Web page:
The high point of 1930's American
auto style was courtesy of Erret Lobban Cord,
a successful salesman who, as a teenager, had
traded Model T Ford's around his native Los Angeles.
He went on to sell Victory cars at a Moon dealership
in Chicago, but his big break came when he was
asked to restructure the moribund Auburn company,
then in the hands of a receiver. Within 5 years
he had not only turned the company around, but
had released the L-29 featuring a big Lycoming
straight-eight engine producing 125 bhp (93 kW).
Revolutionary in its front-wheel-drive configuration,
the power from the Lycoming proved too much for
the universal joint, such failures tarnished the
reputation of the marque before production ceased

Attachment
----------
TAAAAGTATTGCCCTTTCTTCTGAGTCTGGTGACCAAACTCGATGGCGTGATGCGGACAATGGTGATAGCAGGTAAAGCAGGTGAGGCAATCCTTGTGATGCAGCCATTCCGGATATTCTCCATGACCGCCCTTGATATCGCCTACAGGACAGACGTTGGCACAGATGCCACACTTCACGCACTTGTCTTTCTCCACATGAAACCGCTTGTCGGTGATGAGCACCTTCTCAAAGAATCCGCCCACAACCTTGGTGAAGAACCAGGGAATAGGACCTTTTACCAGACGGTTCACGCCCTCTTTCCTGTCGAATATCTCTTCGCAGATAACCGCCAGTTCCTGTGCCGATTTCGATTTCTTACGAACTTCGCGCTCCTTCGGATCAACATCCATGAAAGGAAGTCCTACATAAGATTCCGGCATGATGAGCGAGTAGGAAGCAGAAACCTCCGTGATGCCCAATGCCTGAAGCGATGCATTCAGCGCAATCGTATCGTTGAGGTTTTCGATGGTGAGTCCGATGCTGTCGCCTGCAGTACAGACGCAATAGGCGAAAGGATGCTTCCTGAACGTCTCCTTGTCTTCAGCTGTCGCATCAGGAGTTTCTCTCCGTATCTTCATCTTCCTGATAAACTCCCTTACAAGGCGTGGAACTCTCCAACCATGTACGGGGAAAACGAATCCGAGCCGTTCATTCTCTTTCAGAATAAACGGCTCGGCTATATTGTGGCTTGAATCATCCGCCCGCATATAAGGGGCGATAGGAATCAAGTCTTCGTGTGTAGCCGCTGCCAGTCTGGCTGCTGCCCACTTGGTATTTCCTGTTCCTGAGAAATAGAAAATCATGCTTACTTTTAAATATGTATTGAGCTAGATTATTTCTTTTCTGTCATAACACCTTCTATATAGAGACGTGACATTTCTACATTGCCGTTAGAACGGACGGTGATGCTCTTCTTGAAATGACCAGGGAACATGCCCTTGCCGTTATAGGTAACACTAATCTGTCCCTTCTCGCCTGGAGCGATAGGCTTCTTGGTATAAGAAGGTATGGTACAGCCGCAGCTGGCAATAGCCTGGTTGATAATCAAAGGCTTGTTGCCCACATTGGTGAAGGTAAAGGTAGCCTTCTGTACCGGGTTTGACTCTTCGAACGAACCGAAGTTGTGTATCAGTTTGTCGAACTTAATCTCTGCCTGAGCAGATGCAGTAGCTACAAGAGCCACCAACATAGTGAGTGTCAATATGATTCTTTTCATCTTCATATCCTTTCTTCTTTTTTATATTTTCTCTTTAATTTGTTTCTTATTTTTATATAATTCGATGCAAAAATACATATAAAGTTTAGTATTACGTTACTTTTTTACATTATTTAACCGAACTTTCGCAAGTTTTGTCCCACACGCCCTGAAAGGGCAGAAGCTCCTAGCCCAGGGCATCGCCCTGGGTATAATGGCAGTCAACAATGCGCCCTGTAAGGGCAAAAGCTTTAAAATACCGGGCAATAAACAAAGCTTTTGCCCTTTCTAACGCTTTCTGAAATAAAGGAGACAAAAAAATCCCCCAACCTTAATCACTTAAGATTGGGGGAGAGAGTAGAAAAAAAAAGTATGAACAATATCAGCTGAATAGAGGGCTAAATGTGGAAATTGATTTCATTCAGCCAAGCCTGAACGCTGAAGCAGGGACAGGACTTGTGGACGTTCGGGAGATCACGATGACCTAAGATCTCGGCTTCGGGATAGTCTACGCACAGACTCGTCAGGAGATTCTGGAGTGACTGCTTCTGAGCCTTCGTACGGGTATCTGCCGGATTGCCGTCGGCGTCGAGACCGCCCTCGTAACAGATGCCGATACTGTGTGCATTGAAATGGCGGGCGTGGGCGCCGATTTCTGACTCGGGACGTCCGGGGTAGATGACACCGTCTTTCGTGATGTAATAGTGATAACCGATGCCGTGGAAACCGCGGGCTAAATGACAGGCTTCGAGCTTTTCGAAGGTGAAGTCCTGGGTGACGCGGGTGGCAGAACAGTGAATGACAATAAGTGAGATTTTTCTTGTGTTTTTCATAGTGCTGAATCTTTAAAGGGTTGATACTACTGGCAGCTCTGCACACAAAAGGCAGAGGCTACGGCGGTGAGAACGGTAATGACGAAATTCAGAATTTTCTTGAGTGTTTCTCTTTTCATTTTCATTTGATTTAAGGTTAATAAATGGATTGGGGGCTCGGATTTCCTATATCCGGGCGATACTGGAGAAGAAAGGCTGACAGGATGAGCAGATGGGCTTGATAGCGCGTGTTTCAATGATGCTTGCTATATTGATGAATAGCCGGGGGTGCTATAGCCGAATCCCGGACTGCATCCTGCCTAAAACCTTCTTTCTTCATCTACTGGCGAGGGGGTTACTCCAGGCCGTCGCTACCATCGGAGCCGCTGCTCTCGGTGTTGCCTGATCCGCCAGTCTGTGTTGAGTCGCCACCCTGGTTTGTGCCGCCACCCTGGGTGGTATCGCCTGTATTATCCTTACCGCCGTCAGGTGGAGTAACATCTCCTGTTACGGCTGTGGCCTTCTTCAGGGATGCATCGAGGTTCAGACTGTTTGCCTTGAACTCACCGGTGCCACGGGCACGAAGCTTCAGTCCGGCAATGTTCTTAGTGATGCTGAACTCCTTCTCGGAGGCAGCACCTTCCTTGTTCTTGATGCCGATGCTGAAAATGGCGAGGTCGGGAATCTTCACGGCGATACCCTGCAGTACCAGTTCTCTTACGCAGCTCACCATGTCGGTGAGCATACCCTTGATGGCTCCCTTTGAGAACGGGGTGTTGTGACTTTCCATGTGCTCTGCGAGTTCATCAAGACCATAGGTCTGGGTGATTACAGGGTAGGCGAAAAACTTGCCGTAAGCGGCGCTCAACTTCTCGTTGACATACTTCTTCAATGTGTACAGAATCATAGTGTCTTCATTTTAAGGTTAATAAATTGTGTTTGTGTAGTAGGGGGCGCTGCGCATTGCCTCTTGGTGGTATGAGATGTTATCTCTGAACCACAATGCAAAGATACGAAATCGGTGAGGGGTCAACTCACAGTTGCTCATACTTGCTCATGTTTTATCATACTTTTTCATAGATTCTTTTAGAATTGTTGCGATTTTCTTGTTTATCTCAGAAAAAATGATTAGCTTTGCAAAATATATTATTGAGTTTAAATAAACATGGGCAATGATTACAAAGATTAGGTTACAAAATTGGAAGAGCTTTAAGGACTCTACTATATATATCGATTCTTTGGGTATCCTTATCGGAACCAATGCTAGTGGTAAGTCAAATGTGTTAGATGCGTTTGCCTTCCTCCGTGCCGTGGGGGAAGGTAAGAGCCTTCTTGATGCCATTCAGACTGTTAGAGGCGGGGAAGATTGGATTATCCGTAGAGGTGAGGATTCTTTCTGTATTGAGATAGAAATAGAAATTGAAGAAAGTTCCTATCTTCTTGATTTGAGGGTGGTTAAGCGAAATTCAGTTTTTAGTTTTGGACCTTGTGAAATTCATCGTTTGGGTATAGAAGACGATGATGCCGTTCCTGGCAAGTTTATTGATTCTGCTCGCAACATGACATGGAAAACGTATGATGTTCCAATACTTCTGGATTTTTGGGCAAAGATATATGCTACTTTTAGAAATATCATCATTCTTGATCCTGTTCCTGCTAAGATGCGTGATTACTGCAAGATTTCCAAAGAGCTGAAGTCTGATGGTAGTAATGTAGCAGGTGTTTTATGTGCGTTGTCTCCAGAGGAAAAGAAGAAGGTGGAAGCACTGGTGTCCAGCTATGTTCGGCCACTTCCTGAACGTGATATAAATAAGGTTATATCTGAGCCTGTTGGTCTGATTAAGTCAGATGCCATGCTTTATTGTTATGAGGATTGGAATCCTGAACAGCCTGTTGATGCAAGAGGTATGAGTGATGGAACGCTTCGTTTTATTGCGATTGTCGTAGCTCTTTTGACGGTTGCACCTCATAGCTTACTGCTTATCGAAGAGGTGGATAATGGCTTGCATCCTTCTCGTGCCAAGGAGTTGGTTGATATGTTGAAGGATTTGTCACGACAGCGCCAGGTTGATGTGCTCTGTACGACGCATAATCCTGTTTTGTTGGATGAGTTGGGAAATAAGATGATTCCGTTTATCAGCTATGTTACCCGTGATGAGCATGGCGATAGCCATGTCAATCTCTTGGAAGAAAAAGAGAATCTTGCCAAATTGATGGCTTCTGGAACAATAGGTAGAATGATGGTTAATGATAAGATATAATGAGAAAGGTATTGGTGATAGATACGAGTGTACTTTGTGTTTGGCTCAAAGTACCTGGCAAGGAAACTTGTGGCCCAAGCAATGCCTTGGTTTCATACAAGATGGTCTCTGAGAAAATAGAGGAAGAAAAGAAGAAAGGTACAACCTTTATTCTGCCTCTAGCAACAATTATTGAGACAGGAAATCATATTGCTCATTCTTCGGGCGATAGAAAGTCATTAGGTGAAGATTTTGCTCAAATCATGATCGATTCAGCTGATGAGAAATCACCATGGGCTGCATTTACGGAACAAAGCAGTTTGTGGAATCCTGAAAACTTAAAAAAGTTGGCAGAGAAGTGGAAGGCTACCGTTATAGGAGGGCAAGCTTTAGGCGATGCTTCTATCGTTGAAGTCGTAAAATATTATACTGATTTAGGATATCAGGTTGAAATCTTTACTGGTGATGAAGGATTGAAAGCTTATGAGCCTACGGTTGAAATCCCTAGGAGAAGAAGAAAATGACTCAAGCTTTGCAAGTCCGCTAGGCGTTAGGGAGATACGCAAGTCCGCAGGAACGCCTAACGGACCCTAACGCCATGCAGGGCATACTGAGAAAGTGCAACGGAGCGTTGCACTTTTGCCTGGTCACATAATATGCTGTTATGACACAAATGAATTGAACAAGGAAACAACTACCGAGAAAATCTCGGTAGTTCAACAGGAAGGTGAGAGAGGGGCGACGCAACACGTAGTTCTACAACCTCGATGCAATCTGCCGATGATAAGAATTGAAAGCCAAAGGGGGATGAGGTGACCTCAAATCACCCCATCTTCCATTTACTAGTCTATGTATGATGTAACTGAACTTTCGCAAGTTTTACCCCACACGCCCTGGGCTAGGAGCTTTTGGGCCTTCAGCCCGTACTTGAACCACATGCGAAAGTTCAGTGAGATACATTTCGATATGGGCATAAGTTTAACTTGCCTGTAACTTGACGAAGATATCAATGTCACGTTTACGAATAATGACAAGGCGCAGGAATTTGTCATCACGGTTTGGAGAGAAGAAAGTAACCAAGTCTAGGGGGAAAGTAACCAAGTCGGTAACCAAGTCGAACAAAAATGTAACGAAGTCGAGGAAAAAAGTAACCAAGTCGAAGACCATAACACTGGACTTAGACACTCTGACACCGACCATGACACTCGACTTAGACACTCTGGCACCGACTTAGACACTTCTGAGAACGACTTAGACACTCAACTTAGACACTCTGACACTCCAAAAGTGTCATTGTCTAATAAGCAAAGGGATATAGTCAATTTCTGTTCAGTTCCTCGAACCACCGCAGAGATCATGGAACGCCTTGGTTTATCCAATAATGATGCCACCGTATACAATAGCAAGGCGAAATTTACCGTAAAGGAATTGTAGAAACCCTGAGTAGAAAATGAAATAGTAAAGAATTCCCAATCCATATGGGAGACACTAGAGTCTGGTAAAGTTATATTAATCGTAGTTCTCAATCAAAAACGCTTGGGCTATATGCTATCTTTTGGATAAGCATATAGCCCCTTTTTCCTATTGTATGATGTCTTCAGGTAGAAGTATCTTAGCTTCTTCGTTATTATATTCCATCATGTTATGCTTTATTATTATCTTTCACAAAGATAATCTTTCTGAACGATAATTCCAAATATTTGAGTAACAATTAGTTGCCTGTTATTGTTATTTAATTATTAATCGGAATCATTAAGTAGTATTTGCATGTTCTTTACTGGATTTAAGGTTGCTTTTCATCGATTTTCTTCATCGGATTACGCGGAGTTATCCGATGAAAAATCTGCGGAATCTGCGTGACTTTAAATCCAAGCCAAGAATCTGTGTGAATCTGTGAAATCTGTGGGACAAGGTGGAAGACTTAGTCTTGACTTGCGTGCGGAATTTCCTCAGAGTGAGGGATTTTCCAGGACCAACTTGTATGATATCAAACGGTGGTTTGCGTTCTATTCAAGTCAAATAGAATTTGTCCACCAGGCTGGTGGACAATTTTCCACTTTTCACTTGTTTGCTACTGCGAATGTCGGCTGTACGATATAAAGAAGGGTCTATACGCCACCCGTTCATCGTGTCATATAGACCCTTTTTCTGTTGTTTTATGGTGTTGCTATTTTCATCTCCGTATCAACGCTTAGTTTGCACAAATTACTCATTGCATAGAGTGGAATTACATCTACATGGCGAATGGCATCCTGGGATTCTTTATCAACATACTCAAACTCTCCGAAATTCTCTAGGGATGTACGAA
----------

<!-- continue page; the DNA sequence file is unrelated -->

at the onset of the depression in 1932. They bounced
back in 1936 with the release of the 810, and
although they stuck with the front-wheel-drive
configuration, Cord choose to give the new model
a futuristic streamlined appearance so beautiful,
it was cited as a work of art by the Musuem of
Powered by a supercharged Lycoming
V8 offering 195bhp (145 kW) the car was expensive
and, perhaps, too good looking for its own good.
Production would finally draw to a close in 1937.
Also see: Lost Marques - Cord